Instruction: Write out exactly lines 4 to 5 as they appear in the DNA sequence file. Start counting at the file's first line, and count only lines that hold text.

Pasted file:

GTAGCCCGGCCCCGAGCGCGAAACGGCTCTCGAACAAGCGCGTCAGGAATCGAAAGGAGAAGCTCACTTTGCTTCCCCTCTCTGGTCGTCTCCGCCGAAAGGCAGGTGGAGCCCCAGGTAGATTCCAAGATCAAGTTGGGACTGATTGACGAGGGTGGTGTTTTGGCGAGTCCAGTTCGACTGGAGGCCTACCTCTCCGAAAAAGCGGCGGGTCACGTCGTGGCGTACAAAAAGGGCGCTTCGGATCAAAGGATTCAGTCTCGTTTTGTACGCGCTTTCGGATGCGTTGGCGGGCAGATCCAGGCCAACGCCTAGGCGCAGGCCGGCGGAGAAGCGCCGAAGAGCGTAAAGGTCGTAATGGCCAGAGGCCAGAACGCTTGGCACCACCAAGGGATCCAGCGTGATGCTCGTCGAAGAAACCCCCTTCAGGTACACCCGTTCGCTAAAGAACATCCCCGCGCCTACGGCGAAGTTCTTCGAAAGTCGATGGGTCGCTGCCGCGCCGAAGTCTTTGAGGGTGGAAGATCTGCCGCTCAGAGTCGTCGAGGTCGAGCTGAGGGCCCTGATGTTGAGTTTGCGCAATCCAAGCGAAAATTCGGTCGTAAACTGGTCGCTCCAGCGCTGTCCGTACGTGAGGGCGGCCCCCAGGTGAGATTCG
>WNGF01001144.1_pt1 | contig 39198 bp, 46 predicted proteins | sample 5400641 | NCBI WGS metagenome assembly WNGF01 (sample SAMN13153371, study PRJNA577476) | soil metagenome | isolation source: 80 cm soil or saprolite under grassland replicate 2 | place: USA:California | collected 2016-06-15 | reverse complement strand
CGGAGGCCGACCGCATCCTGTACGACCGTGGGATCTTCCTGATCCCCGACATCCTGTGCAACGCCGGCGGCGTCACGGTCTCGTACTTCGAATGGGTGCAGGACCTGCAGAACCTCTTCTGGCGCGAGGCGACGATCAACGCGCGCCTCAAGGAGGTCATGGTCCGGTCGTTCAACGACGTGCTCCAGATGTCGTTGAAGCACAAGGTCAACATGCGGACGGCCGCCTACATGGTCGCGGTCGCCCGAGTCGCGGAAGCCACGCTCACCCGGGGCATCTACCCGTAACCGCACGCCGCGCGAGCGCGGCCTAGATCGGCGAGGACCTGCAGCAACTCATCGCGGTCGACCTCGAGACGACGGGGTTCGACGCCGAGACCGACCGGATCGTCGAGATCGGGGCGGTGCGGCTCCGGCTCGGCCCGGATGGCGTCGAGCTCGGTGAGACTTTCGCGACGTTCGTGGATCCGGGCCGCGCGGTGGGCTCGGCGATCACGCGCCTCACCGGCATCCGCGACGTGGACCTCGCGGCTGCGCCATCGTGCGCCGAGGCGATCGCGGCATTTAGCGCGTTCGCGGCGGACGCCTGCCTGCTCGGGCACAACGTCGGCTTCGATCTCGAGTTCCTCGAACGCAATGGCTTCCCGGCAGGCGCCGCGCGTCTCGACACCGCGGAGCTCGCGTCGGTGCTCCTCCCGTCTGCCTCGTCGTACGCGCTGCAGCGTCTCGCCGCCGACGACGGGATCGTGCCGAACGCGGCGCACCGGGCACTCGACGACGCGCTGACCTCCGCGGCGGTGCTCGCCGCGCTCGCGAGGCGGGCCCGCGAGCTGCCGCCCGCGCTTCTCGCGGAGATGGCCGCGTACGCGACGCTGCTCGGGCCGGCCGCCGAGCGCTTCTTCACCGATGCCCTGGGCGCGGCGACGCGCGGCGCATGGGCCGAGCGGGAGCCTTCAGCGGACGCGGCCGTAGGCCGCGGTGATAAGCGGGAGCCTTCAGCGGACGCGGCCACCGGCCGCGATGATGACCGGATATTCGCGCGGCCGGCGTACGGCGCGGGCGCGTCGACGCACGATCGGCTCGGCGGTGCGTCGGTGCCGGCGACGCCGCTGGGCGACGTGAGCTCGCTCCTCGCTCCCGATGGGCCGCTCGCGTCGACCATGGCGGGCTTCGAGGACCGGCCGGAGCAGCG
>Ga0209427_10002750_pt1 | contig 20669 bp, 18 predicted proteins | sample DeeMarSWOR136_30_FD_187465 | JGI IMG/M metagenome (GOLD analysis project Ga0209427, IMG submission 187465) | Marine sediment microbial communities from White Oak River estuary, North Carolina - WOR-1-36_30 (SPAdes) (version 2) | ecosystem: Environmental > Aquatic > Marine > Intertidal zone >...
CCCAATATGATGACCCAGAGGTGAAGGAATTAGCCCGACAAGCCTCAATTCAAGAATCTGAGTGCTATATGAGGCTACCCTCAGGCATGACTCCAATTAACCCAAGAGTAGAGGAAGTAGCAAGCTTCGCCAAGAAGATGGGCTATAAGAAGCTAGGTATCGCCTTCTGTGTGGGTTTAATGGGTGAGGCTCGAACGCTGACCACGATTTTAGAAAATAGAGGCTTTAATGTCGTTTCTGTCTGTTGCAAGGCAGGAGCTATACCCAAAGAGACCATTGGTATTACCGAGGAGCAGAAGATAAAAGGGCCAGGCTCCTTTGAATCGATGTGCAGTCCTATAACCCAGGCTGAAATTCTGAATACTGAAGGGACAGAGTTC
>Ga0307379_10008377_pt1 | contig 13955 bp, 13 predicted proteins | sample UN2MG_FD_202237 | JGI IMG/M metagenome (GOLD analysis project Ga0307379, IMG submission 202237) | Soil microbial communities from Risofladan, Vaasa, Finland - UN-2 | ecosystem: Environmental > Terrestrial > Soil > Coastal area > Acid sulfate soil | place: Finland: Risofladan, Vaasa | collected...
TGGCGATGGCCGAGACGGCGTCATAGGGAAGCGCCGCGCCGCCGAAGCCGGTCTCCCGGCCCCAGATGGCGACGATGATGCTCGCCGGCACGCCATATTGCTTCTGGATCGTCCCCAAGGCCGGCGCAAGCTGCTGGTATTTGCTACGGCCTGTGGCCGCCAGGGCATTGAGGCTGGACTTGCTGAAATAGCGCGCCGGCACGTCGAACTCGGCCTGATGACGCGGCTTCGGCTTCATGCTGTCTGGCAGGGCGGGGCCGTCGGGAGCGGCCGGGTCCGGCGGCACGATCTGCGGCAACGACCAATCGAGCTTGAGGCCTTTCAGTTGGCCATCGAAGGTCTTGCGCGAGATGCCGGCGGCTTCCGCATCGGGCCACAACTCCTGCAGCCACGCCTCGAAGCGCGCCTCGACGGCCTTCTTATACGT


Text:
>Ga0209427_10002750_pt1 | contig 20669 bp, 18 predicted proteins | sample DeeMarSWOR136_30_FD_187465 | JGI IMG/M metagenome (GOLD analysis project Ga0209427, IMG submission 187465) | Marine sediment microbial communities from White Oak River estuary, North Carolina - WOR-1-36_30 (SPAdes) (version 2) | ecosystem: Environmental > Aquatic > Marine > Intertidal zone >...
CCCAATATGATGACCCAGAGGTGAAGGAATTAGCCCGACAAGCCTCAATTCAAGAATCTGAGTGCTATATGAGGCTACCCTCAGGCATGACTCCAATTAACCCAAGAGTAGAGGAAGTAGCAAGCTTCGCCAAGAAGATGGGCTATAAGAAGCTAGGTATCGCCTTCTGTGTGGGTTTAATGGGTGAGGCTCGAACGCTGACCACGATTTTAGAAAATAGAGGCTTTAATGTCGTTTCTGTCTGTTGCAAGGCAGGAGCTATACCCAAAGAGACCATTGGTATTACCGAGGAGCAGAAGATAAAAGGGCCAGGCTCCTTTGAATCGATGTGCAGTCCTATAACCCAGGCTGAAATTCTGAATACTGAAGGGACAGAGTTC